Why Are Trucking Fatalities on the Rise?
At The Huffington Post, Michael McAuliff has a long and fascinating piece about the trucking industry's lobbying efforts. It's a story with many layers — the industry has succeeded in beating back new regulations, it's trying to remove some existing ones, etc. — but the hook is that things are worse than they used to be on our highways. The headline is "Trucks Are Getting More Dangerous And Drivers Are Falling Asleep At The Wheel. Thank Congress." One early section is titled "Increasing Carnage On Our Highways."
Here's the data to support that:
Truck-related deaths hit an all-time low during the economic doldrums of 2009, when 2,983 truck accidents killed 3,380 people. But as the economy has recovered, the carnage has been on the rise. In 2013, the most recent year for which finalized statistics are available, 3,541 wrecks killed 3,964 people — an increase of 17.3 percent in just four years. In 2014, the number of deaths resulting from truck accidents was down slightly, but the total number of crashes and injuries increased.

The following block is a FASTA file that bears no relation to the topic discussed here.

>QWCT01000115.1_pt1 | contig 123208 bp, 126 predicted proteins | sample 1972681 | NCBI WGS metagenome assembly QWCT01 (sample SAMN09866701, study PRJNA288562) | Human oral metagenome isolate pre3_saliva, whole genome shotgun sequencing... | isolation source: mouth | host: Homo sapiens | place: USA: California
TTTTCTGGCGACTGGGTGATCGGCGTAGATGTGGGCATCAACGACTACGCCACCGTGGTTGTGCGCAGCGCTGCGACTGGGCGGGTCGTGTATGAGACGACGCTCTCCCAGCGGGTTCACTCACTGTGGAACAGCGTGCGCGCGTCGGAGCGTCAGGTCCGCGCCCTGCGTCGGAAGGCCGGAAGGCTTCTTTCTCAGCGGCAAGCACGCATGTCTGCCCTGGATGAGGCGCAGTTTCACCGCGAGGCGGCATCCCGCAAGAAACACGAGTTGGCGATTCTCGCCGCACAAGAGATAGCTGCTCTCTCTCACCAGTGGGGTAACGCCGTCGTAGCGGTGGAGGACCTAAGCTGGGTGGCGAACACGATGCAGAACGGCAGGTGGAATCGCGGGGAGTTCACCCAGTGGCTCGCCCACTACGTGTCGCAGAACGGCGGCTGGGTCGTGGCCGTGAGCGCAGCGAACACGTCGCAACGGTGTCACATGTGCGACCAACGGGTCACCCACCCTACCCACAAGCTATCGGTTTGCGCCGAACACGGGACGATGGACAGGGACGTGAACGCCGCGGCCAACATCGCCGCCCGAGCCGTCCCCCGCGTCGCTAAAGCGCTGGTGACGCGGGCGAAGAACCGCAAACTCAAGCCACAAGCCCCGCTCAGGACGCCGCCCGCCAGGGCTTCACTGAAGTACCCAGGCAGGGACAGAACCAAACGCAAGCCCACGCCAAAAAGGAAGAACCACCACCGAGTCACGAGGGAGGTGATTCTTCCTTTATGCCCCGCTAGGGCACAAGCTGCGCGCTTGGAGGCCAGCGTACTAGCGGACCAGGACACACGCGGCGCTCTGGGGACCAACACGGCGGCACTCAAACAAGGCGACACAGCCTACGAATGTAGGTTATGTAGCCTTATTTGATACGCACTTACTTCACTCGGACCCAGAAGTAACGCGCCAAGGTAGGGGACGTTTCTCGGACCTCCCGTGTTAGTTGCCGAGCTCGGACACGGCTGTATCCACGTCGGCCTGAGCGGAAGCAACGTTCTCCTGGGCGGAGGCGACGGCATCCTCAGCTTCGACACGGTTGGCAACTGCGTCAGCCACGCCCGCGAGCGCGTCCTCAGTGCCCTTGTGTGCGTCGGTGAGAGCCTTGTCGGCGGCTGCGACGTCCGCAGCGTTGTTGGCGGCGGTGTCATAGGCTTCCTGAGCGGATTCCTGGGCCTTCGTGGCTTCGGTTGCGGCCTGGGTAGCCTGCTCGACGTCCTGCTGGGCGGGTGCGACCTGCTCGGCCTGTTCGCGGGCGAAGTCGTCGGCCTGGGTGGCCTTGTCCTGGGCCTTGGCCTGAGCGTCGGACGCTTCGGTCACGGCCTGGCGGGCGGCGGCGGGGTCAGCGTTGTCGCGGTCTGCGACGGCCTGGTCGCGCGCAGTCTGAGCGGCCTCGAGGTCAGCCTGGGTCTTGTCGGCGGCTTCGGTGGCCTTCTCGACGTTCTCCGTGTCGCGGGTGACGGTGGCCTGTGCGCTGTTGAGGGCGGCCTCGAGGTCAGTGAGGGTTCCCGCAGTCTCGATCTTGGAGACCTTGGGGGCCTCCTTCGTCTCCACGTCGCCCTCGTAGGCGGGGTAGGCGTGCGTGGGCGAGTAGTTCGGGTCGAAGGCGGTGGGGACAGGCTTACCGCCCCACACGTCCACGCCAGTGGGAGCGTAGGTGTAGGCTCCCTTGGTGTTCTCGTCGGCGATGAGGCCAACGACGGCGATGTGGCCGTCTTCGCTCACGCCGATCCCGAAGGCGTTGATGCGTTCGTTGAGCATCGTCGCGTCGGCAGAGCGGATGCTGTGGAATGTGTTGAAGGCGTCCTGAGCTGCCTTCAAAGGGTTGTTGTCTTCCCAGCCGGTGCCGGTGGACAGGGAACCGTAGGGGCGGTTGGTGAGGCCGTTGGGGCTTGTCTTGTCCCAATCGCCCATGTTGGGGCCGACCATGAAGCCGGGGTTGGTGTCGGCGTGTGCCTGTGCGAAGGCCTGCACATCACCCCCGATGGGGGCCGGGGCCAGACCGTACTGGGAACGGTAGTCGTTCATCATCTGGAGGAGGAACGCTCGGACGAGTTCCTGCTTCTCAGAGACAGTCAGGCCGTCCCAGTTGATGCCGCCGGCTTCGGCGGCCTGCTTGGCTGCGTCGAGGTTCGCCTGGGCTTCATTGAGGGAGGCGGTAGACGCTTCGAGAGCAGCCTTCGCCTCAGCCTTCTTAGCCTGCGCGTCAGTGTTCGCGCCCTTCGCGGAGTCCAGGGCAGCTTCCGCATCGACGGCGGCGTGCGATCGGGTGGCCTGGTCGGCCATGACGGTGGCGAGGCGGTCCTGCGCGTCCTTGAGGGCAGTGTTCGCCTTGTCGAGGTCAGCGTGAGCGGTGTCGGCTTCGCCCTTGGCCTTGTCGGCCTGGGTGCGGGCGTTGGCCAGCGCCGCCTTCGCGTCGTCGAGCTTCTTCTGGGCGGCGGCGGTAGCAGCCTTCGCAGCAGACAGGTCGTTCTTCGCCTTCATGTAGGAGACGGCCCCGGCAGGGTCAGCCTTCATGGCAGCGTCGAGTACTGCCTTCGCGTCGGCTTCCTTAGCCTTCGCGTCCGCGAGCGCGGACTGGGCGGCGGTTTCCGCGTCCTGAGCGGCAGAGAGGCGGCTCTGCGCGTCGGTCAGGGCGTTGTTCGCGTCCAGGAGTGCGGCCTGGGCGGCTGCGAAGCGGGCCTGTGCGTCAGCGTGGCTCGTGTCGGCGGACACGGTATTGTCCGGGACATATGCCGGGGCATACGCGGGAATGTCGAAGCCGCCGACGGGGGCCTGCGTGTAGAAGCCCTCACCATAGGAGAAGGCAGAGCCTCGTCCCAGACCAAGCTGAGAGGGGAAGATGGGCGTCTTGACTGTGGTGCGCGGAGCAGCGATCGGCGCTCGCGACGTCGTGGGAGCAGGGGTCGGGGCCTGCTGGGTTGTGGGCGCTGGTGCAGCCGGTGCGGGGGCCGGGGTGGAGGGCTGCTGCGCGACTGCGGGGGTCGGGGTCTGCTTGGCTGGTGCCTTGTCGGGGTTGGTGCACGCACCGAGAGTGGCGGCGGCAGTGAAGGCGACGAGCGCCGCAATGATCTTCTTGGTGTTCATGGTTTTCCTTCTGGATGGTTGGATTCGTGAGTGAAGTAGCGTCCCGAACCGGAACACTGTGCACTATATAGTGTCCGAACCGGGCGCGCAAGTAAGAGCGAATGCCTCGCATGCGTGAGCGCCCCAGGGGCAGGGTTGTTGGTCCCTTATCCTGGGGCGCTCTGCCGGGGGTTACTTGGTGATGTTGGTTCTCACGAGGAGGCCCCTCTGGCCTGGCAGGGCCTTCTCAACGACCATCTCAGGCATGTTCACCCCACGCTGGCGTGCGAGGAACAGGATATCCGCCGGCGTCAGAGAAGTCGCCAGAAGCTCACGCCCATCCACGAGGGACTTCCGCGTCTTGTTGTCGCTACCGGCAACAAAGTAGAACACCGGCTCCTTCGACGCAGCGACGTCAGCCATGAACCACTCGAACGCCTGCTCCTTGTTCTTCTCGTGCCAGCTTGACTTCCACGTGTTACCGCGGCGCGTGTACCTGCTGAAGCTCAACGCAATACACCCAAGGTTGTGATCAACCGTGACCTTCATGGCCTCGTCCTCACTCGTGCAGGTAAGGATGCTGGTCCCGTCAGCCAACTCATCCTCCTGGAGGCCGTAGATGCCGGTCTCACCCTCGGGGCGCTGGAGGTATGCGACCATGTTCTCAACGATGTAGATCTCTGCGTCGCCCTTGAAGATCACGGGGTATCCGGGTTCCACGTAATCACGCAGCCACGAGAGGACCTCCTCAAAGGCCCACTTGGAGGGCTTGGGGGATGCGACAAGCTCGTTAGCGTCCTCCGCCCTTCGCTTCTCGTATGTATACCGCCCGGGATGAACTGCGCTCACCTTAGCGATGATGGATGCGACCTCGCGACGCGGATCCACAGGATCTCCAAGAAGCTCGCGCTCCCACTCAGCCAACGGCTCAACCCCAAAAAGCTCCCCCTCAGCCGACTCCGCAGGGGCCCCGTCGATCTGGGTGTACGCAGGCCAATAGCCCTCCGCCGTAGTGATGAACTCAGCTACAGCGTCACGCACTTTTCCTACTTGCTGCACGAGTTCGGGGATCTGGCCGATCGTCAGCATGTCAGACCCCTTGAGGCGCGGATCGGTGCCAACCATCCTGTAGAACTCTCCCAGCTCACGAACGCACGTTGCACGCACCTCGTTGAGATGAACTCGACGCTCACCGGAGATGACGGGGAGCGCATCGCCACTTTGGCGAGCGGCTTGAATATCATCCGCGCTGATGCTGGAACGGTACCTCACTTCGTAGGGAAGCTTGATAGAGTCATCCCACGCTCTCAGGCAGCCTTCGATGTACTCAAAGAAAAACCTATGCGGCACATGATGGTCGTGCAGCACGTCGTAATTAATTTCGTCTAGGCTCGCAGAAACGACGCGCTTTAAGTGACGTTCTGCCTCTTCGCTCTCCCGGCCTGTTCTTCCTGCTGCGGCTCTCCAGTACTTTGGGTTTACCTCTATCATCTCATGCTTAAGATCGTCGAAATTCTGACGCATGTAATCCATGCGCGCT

McAuliff deserves credit for admitting the 2009 figure is an all-time low, and for noting the role of the economy. But when I followed his link and started digging, I was suprised to find just how dramatic of a low it was. In just two years, fatalities had dropped 30 percent:
The 2013 data point is actually lower than any number recorded before 2009, even without accounting for population growth. (The data go back to 1975.) It's completely unclear how much of this rise we can ascribe to anything but the economy. With some earlier data added to the picture, it can be argued that trucking fatalities are just returning to their previous trend.
On a side note, the data are also available on a per-mile-driven basis, but I hesitate to read much into them. For one thing, the system for counting truck miles changed dramatically between 2006 and 2007. For another, the numbers suggest the per-mile-driven rate of fatalities fell almost as sharply as the total number between 2007 and 2009: 26 percent. This could mean that more dangerous truck trips are the ones canceled first when the economy goes south, or it could indicate a problem with the new system. At any rate, a similar point holds: Measured this way, 2013 was safer than every year on record save the period 2008-2011.
Robert VerBruggen is editor of RealClearPolicy. Twitter: @RAVerBruggen